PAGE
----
WorldCat Identities

Watry, David M. 1958-

Overview
Works: 2 works in 7 publications in 1 language and 476 library holdings
Genres: History 
Roles: Author
Classifications: E183.8.G7, 327.73041
Publication Timeline
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Most widely held works by David M Watry
Diplomacy at the brink : Eisenhower, Churchill, and Eden in the Cold War by David M Watry( )

6 editions published in 2014 in English and held by 469 WorldCat member libraries worldwide

"A groundbreaking new study of Anglo-American relations during the Cold War, Diplomacy at the Brink argues for a reevaluation of Dwight D. Eisenhower's foreign policy toward allies and enemies alike. Contrary to his reputation as a level-headed moderate, the Eisenhower who emerges in David M. Watry's exhaustively researched book is a conservative ideologue, a leader whose aggressively anti-Communist and anticolonialist foreign policies represented a major shift away from the containment policy of the Truman presidency. Watry contends that Eisenhower worked closely with John Foster Dulles to engage in aggressive brinksmanship that diametrically opposed Winston Churchill's diplomacy of "peaceful coexistence." At a time when British economic interests favored cooperation with China, Eisenhower planned nuclear war against it; when Anthony Eden considered Gamal Abdel Nasser a Soviet agent and invaded Egypt, Eisenhower supported Arab nationalism and used economic and political blackmail to force Britain to withdraw. Such stances fractured the "special relationship" between America and Great Britain and played a vital role in the dissolution of the British Empire. Watry's thorough examination of the important clash of U.S.-U.K. foreign policy demonstrates that America's new anti-colonial policies and the unilateral use of American power against perceived Communist threats put Eisenhower and Dulles on a collision course with Churchill and Eden that rocked the world."--Publisher's description
Transatlantic brinksmanship : the Anglo-American alliance and conservative ideology, 1953-1956 by David M Watry( )

1 edition published in 2011 in English and held by 3 WorldCat member libraries worldwide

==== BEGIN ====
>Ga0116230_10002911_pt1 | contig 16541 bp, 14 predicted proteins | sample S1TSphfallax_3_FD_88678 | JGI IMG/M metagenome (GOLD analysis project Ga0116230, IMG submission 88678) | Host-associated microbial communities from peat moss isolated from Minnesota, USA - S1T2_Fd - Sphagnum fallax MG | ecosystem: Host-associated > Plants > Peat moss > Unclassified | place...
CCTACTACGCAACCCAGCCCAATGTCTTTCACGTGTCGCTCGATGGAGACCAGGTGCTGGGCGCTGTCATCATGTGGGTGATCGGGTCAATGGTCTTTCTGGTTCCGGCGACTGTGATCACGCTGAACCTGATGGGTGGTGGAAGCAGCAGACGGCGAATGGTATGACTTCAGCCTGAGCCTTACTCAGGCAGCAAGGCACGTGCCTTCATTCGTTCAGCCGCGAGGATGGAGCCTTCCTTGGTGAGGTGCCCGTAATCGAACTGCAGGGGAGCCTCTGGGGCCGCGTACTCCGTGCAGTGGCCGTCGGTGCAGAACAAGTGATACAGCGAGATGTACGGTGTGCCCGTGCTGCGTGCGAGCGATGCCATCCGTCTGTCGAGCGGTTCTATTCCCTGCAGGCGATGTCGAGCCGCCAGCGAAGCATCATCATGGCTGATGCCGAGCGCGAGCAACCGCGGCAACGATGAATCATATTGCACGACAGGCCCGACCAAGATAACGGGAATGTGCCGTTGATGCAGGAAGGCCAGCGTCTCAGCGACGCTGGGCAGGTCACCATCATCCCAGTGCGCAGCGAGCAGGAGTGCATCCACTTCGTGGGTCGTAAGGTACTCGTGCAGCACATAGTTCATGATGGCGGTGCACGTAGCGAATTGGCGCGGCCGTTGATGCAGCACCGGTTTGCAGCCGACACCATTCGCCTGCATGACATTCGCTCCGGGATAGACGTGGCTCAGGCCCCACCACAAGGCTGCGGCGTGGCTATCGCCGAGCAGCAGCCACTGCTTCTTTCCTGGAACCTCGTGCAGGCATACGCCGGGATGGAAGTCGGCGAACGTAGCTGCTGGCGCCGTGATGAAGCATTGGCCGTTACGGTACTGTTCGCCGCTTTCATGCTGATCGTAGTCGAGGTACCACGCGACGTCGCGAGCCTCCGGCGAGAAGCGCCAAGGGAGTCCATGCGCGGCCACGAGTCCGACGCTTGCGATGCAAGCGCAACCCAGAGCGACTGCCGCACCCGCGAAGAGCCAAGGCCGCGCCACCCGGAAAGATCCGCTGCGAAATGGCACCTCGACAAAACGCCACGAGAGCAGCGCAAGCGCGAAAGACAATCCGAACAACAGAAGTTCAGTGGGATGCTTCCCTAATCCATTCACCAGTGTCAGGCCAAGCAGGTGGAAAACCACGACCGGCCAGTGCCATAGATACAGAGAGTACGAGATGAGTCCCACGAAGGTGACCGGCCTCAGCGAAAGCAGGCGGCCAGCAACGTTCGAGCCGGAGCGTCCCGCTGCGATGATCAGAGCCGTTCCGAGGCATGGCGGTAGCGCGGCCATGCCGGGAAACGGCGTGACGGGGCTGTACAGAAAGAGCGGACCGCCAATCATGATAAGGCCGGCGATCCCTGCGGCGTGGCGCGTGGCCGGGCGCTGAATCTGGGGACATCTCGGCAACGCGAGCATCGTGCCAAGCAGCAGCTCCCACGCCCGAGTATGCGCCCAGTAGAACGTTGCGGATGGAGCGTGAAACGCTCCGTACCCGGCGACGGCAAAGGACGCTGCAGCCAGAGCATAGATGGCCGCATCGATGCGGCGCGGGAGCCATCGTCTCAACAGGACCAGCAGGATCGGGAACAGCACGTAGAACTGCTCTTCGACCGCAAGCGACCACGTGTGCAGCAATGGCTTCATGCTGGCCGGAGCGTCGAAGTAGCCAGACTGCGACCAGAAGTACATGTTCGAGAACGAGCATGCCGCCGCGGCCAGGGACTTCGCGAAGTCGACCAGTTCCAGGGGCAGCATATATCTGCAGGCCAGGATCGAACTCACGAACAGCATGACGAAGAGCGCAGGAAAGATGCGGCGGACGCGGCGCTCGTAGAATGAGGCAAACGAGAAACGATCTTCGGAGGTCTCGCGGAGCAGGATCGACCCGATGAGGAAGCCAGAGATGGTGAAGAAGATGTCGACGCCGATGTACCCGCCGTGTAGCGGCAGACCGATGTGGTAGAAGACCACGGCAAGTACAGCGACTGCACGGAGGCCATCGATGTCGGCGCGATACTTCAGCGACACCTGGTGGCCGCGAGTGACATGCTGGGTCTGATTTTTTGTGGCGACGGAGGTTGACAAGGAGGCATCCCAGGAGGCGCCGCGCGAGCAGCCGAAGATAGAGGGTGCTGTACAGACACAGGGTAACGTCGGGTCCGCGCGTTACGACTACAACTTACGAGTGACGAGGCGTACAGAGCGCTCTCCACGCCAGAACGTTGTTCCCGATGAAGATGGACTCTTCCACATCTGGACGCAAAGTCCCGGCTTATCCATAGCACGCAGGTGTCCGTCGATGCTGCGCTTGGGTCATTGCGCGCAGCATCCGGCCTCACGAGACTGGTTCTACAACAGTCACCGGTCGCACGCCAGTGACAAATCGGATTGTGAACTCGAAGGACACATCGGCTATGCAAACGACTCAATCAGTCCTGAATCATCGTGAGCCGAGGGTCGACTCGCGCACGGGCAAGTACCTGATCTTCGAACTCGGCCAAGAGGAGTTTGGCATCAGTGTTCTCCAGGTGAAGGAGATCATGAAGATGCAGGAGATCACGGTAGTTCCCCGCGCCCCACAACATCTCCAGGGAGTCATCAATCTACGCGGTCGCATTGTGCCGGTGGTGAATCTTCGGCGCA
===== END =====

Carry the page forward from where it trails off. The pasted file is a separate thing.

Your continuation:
The purpose of this transatlantic dissertation is to produce a new post-revisionist history of Anglo-American relations from 1953 to 1956 that seriously re-assesses Eisenhower's "middle path" foreign policy and the differing responses to it from Churchill and Eden. This reexamination challenges the notion that Eisenhower's foreign policy represented a mere continuation of Truman's containment policy or a "middle path" between Democrats and far-right Republicans. Instead, Eisenhower intentionally adopted a distinctly far-right Republican foreign policy that overwhelmed two Conservative British prime ministers and accelerated the end of the British Empire. This transatlantic history argues that American foreign policy went from one of accommodation and cooperation with the British to one that proved intrinsically hostile to the British Empire. The Eisenhower administration's anti-communist ideology set aside a balance of power model of diplomacy, in favor of a policy of rolling back communism, while severely undermining British national security and economic interests in both the Middle East and the Far East. Eisenhower and Dulles engaged in a new confrontational "brinksmanship" that diametrically opposed long-term British diplomacy and interests. Their unilateral use of American power against perceived communist threats and their new anti-colonial policies in the Third World put them on an inevitable collision course with Churchill and Eden
 
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Audience level: 0.22 (from 0.22 for Diplomacy ... to 0.69 for Transatlan ...)

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